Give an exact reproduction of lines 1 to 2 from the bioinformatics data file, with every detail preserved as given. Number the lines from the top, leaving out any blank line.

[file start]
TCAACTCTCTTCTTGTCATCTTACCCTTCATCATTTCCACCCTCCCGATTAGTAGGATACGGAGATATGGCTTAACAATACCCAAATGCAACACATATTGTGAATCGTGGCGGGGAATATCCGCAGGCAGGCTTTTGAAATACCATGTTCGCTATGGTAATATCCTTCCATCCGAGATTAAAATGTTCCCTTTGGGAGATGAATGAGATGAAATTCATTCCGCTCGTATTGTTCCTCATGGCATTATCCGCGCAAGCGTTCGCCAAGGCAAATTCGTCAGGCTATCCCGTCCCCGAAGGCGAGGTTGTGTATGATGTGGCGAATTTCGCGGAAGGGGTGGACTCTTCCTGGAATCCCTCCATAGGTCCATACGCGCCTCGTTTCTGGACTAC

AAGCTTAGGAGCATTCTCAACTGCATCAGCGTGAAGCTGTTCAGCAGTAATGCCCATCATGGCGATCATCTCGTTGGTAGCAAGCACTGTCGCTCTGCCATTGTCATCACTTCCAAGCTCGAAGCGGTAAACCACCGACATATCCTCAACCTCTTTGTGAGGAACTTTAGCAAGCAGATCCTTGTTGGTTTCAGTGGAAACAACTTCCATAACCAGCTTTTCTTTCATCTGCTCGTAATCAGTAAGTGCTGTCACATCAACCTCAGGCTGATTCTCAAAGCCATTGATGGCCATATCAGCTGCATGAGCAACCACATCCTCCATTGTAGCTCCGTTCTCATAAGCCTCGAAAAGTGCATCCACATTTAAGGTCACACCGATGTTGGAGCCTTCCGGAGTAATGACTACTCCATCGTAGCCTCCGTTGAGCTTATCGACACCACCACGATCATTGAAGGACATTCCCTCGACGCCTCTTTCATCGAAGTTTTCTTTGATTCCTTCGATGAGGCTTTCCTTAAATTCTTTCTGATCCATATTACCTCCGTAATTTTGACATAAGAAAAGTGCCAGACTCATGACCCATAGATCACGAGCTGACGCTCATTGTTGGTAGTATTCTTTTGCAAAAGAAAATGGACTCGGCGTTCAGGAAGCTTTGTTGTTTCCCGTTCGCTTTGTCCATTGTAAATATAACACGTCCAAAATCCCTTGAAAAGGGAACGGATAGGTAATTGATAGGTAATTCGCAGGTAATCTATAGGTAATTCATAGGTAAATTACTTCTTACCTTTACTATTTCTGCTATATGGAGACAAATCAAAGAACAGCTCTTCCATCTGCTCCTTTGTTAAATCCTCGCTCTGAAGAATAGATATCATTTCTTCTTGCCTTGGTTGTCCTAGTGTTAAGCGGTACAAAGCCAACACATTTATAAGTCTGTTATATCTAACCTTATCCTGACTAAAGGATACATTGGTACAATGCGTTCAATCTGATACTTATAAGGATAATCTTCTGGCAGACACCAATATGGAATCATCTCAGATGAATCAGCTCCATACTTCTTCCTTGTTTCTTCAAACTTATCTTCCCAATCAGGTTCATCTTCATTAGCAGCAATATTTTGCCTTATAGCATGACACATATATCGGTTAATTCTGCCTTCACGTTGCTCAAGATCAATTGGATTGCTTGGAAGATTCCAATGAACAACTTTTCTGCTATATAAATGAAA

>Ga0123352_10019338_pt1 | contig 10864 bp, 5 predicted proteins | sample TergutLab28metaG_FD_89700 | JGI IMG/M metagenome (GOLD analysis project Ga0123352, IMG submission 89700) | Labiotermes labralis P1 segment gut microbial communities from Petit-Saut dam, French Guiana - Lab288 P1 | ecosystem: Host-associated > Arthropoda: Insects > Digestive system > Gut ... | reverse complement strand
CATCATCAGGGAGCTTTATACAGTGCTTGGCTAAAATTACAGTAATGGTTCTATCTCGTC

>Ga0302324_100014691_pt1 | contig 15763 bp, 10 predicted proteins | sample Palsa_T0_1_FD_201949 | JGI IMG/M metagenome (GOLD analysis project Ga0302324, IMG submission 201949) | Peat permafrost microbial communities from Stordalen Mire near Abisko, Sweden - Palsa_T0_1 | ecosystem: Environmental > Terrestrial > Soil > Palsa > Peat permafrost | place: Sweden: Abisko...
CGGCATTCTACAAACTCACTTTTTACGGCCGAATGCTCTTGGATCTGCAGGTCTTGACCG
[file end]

TCAACTCTCTTCTTGTCATCTTACCCTTCATCATTTCCACCCTCCCGATTAGTAGGATACGGAGATATGGCTTAACAATACCCAAATGCAACACATATTGTGAATCGTGGCGGGGAATATCCGCAGGCAGGCTTTTGAAATACCATGTTCGCTATGGTAATATCCTTCCATCCGAGATTAAAATGTTCCCTTTGGGAGATGAATGAGATGAAATTCATTCCGCTCGTATTGTTCCTCATGGCATTATCCGCGCAAGCGTTCGCCAAGGCAAATTCGTCAGGCTATCCCGTCCCCGAAGGCGAGGTTGTGTATGATGTGGCGAATTTCGCGGAAGGGGTGGACTCTTCCTGGAATCCCTCCATAGGTCCATACGCGCCTCGTTTCTGGACTAC

AAGCTTAGGAGCATTCTCAACTGCATCAGCGTGAAGCTGTTCAGCAGTAATGCCCATCATGGCGATCATCTCGTTGGTAGCAAGCACTGTCGCTCTGCCATTGTCATCACTTCCAAGCTCGAAGCGGTAAACCACCGACATATCCTCAACCTCTTTGTGAGGAACTTTAGCAAGCAGATCCTTGTTGGTTTCAGTGGAAACAACTTCCATAACCAGCTTTTCTTTCATCTGCTCGTAATCAGTAAGTGCTGTCACATCAACCTCAGGCTGATTCTCAAAGCCATTGATGGCCATATCAGCTGCATGAGCAACCACATCCTCCATTGTAGCTCCGTTCTCATAAGCCTCGAAAAGTGCATCCACATTTAAGGTCACACCGATGTTGGAGCCTTCCGGAGTAATGACTACTCCATCGTAGCCTCCGTTGAGCTTATCGACACCACCACGATCATTGAAGGACATTCCCTCGACGCCTCTTTCATCGAAGTTTTCTTTGATTCCTTCGATGAGGCTTTCCTTAAATTCTTTCTGATCCATATTACCTCCGTAATTTTGACATAAGAAAAGTGCCAGACTCATGACCCATAGATCACGAGCTGACGCTCATTGTTGGTAGTATTCTTTTGCAAAAGAAAATGGACTCGGCGTTCAGGAAGCTTTGTTGTTTCCCGTTCGCTTTGTCCATTGTAAATATAACACGTCCAAAATCCCTTGAAAAGGGAACGGATAGGTAATTGATAGGTAATTCGCAGGTAATCTATAGGTAATTCATAGGTAAATTACTTCTTACCTTTACTATTTCTGCTATATGGAGACAAATCAAAGAACAGCTCTTCCATCTGCTCCTTTGTTAAATCCTCGCTCTGAAGAATAGATATCATTTCTTCTTGCCTTGGTTGTCCTAGTGTTAAGCGGTACAAAGCCAACACATTTATAAGTCTGTTATATCTAACCTTATCCTGACTAAAGGATACATTGGTACAATGCGTTCAATCTGATACTTATAAGGATAATCTTCTGGCAGACACCAATATGGAATCATCTCAGATGAATCAGCTCCATACTTCTTCCTTGTTTCTTCAAACTTATCTTCCCAATCAGGTTCATCTTCATTAGCAGCAATATTTTGCCTTATAGCATGACACATATATCGGTTAATTCTGCCTTCACGTTGCTCAAGATCAATTGGATTGCTTGGAAGATTCCAATGAACAACTTTTCTGCTATATAAATGAAA